Also, as geocaching is often a co-operative hobby, the rules attempt to emulate this aspect by allowing players to work together to find a cache.

Final Thoughts on Geoquest

A close-up view of the board during a game in progress. In addition to a better view of the graphics on the board itself, you can see the cache tokens and the cute plastic 'head-and-shoulders' style player pawns in clear plastic of various colours.

At first, Geoquest doesn't appear to have a lot of strategy. It seems like a simple roll-and-move game. But as you get deeper into it, you realise that there is some strategy. You must decide when and on whom to play event cards. Also, some cards grant you bonus points for certain caches. 'Not About the Numbers,' for example, gives a bonus point for each level-5 cache you've found. Geocachers approach the hobby this way—some just want to find as many caches as they can, whilst others only look for the most difficult caches.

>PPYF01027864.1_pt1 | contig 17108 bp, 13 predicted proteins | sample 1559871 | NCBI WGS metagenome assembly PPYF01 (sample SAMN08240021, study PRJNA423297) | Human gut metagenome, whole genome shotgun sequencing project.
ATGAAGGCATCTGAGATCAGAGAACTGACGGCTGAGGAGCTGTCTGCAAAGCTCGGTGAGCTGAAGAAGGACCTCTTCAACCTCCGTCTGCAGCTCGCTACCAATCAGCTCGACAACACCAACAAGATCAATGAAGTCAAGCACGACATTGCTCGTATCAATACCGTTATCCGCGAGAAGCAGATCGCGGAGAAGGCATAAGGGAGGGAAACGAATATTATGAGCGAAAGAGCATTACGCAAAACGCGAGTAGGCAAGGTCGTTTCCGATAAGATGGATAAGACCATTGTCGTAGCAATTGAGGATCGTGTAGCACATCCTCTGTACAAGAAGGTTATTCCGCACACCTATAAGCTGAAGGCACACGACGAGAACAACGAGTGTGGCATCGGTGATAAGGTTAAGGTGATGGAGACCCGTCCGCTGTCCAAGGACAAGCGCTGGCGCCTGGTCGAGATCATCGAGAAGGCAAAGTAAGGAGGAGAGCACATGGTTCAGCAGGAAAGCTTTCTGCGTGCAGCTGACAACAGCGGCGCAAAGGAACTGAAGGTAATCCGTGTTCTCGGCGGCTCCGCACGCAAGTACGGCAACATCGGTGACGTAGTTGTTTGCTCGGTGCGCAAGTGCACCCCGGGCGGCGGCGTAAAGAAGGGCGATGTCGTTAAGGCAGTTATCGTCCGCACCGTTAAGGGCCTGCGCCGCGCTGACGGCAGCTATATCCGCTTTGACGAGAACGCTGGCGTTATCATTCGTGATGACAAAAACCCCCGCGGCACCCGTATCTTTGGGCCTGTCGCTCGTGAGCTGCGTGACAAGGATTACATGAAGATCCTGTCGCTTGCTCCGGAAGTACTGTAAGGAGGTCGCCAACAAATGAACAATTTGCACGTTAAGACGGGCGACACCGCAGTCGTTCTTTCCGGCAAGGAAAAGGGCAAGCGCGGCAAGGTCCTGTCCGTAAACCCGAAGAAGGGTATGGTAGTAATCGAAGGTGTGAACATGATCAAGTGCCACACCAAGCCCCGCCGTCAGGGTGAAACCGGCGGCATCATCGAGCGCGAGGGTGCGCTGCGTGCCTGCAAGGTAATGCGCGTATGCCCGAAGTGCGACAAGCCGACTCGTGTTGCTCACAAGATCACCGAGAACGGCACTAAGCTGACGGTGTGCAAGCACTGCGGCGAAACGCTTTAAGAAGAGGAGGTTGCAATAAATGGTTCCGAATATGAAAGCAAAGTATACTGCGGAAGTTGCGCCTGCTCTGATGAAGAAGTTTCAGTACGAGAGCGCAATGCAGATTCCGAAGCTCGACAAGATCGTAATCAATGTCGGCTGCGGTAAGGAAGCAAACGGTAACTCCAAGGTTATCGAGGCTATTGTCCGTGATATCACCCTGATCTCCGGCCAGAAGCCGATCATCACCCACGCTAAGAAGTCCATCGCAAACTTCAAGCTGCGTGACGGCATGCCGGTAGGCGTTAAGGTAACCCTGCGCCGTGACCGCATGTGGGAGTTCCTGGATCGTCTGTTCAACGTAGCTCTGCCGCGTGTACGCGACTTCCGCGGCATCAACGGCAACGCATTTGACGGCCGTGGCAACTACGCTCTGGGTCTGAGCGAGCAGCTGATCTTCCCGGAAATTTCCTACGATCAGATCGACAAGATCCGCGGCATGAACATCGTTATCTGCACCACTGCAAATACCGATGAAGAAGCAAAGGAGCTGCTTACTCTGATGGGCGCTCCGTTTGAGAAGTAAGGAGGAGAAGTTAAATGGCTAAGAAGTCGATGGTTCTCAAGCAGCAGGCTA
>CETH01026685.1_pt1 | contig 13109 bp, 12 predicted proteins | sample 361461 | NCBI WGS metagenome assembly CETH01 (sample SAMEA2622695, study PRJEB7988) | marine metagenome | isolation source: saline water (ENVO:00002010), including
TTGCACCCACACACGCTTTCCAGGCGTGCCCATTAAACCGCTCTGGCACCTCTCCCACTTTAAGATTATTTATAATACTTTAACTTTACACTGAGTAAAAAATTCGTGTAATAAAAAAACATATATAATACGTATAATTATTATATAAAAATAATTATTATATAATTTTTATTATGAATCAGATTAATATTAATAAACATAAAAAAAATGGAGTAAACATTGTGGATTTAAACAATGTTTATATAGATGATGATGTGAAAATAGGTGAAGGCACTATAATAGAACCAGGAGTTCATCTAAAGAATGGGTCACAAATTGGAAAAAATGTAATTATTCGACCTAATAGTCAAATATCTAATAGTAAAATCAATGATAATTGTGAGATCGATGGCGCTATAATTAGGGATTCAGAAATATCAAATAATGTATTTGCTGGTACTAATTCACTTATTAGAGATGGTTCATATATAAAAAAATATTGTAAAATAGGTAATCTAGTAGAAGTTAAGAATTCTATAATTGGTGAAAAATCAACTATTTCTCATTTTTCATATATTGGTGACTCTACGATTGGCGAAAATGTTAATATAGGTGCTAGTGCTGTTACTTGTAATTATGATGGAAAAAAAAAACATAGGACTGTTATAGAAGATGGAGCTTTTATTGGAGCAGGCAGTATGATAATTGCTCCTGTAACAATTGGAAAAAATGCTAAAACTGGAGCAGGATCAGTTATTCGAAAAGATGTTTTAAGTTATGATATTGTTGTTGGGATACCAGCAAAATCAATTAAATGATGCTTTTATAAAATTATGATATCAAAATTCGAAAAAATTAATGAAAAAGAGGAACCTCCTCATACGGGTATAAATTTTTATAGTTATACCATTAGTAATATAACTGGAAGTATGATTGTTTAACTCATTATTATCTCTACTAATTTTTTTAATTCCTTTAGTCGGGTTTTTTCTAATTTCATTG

Geoquest probably won't appeal to players of thinky-thinky games. But it does an excellent job of simulating the real-world hobby on which it is based. Some components (like points tokens instead of a scoring track) make aspects of the game slightly cumbersome. As we'll see in the interview next week, they did this for a reason. In the case of points tokens, certain event cards grant bonuses based on how many caches, or how many caches of a certain level, a player has. Point tokens make this easier to track.

Honestly, my biggest complaint about this game is the tokens that players place under a cache token when they find it. Instead of paper or cardboard tokens, these are bevelled plastic discs. This means that, after a while (especially in games with more players), several tokens under the same cache form an unstable tower.

Still, the game is obviously a labour of love, and that counts for a lot. So give it a try! You might enjoy it! If you like, head over to the Gamecrafter page and get a copy for yourself! Until then, remember as always to

Game on!